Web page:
Ensure physical needs are met

What if your child isn’t just seeking attention? If your child is in pain, needs sensory input, or is very frustrated trying to communicate with you, you need to see what you can do to make them more comfortable.

Watch for patterns.

If your child hits themselves when their diaper is wet, you can make a preemptive strike to check out the diaper at these times and help change them. When your child’s needs are met, they’re less likely to hit themselves.

Send them in a new direction

Children need our guidance and direction to learn how to express feelings properly. I’ve always told my girls that we’re allowed to feel our emotions. Everyone has feelings, and no one has the right to tell you how to feel or how you should feel.

That said, we need to learn appropriate ways of expressing those feelings. My girls laughed when I acted out scenarios because they thought it was funny to see a grownup throwing a tantrum. Silly as I was, it proved my point. Now both of them, when they’re angry, will use the same tactics I taught them for expressing anger and asking for help when moving through it.

I’ve taught them to take a break and come back when they’re frustrated with a project. Hitting a pillow is a good idea too. I also give them things they can squeeze, like play-dough. It feels really good to strangle that stuff.

Let them know you understand

Your toddler just wants you to understand them. So let them know that you get it. “I know you’re angry because your block set tipped over. You worked so hard on it. I can help you pick it up, and we can start over again.” It’s really that simple to validate their feelings and show you care. That’s what they need to hear.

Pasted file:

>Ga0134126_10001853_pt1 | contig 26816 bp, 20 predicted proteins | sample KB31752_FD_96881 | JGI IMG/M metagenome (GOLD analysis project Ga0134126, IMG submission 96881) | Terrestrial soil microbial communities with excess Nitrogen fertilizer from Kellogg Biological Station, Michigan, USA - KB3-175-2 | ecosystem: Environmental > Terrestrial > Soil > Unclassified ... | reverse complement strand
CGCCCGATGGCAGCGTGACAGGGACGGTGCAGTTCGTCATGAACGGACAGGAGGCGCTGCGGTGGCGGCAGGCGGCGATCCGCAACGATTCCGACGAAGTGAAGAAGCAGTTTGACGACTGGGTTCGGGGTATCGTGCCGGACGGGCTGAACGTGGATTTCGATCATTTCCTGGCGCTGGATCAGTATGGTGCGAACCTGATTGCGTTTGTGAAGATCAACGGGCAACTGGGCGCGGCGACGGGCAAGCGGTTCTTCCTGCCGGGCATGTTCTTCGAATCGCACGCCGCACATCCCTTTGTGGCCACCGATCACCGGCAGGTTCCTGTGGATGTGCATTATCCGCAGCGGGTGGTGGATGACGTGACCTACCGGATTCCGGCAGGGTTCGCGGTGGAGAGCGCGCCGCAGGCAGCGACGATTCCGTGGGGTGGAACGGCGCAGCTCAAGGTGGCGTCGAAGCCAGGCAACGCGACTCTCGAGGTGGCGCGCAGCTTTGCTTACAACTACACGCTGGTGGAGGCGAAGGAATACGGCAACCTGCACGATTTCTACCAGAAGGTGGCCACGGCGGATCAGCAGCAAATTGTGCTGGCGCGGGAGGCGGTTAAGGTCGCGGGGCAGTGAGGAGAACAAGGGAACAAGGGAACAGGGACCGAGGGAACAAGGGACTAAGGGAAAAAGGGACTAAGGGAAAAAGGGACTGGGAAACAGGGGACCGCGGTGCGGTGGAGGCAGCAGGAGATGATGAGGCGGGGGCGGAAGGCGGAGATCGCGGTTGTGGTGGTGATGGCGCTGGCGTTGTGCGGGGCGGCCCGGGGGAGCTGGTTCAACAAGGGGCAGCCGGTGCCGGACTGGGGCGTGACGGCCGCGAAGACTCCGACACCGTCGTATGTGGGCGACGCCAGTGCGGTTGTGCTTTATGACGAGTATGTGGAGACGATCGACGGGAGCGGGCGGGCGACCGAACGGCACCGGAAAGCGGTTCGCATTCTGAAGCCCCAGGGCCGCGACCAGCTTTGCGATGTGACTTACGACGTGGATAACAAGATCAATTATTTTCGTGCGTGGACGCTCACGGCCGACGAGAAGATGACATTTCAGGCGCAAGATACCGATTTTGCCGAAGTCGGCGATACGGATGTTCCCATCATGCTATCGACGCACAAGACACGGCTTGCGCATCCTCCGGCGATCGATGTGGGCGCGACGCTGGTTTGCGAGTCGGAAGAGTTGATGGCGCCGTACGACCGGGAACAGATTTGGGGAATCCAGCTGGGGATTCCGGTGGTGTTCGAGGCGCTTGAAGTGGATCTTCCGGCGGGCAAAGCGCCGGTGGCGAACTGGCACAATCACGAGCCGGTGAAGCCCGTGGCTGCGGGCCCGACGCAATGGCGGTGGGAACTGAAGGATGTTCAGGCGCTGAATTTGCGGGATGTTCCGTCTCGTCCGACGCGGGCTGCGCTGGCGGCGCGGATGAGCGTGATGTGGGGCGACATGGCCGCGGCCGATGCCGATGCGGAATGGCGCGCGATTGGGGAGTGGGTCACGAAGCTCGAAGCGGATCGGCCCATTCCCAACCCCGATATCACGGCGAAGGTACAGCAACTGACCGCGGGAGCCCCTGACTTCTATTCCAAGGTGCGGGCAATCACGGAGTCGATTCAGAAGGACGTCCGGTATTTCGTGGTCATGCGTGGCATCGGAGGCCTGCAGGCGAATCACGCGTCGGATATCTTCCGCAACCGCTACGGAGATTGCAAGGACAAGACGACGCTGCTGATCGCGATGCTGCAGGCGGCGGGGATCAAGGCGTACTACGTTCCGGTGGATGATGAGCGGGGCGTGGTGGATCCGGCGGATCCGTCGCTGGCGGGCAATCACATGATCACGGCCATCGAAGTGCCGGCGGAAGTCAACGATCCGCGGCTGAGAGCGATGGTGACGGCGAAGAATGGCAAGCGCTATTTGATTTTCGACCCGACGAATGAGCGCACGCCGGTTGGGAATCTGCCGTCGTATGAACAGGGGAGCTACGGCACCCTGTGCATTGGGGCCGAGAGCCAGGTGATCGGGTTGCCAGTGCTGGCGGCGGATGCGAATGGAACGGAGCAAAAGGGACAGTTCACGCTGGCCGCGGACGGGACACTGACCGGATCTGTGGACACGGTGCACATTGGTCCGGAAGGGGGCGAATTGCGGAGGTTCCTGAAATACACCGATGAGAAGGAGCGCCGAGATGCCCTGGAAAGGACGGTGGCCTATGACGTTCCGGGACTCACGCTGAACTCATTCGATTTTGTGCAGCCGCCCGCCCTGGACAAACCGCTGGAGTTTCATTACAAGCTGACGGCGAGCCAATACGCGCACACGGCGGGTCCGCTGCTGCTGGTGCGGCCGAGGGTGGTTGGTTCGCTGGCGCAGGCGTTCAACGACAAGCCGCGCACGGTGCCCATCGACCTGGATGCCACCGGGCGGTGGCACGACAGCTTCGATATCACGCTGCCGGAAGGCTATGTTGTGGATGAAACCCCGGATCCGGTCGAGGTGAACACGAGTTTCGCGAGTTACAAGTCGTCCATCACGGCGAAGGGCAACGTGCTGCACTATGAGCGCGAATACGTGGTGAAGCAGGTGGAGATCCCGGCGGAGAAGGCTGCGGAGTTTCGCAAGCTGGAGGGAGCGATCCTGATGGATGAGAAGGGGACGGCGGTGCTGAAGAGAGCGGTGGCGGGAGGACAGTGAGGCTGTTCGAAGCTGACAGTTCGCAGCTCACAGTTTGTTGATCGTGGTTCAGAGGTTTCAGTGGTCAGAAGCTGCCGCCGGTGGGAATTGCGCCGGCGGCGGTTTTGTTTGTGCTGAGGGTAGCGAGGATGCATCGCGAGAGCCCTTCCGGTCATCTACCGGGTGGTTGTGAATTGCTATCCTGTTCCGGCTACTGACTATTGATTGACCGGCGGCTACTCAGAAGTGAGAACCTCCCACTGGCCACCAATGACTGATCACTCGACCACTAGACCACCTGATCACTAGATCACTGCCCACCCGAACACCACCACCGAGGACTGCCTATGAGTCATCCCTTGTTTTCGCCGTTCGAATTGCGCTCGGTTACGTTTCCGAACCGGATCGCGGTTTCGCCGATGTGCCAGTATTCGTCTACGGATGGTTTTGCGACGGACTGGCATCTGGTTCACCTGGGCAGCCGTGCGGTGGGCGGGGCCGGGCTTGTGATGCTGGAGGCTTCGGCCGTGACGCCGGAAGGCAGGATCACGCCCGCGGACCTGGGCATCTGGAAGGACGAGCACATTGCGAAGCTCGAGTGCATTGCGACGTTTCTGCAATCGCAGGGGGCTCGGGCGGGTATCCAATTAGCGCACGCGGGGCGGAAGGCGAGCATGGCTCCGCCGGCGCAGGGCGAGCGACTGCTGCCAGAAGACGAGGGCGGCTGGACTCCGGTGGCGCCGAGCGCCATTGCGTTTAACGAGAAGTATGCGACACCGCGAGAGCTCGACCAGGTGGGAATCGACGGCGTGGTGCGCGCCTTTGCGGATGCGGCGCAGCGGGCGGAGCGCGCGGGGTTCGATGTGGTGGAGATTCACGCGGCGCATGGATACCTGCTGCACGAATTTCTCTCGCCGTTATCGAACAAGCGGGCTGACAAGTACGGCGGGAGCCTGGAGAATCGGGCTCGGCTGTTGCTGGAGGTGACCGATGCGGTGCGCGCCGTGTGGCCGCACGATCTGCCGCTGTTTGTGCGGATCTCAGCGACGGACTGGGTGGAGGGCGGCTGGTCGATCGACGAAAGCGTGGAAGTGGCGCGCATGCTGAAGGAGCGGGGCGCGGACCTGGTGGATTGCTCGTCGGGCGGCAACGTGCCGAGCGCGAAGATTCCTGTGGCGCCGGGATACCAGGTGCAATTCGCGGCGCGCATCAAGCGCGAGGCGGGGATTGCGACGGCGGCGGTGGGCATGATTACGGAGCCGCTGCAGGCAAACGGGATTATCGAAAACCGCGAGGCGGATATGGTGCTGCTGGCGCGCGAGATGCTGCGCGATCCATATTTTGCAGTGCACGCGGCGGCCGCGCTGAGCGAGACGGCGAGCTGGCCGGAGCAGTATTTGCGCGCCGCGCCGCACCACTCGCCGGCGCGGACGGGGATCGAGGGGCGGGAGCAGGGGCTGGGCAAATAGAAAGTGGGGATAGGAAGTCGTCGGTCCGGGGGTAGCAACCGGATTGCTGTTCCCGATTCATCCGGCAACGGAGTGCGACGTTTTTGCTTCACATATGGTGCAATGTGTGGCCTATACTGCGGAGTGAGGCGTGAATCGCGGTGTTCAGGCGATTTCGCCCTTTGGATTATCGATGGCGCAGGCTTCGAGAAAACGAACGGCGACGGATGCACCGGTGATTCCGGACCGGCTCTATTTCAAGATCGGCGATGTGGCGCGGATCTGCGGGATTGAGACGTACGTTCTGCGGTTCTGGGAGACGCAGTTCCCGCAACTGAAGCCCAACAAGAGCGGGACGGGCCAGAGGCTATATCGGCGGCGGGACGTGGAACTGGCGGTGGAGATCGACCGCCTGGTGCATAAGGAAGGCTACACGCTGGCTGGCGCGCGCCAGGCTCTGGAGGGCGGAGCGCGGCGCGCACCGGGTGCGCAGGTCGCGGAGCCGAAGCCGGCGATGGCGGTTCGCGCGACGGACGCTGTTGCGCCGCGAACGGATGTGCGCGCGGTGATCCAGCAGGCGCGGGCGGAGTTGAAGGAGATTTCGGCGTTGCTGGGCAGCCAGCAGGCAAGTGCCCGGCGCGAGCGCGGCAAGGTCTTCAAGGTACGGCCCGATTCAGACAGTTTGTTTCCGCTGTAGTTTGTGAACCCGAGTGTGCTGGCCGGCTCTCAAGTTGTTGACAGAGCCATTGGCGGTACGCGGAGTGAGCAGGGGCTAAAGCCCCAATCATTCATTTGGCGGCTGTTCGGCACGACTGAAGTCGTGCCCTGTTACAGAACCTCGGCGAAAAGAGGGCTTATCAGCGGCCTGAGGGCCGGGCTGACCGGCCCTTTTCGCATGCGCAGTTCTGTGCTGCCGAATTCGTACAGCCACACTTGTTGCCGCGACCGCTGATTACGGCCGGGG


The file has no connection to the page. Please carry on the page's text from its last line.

If your toddler asks you for a cake for dinner and you say no (and rightfully so!) and they start hitting themselves, you can tell them you get how frustrated they are, and you wish you could have cake for dinner too, this puts you on their level. When they calm down, you can explain why cake isn’t a proper meal and how soon you can enjoy some cake together for dessert.

Teach them what to call those feelings

The trouble with toddlers and feelings is that they can feel them, but they have no idea what they’re called. You can role-play with their stuffed animals, label your own emotions, or get picture books that appropriately tackle the topic.

One last thing about toddlers hitting themselves…

A toddler hitting themselves in the face or head is definitely strange, but it’s not uncommon. It’s all part of development. When you deal with their communication issues and needs, though, you’ll find ways to stop them from doing this.

Most kids grow out of this on their own with the help of problem-solving behaviors like the ones I’ve detailed above. Should you notice any other unusual behavior or symptoms, though, schedule an appointment with your doctor.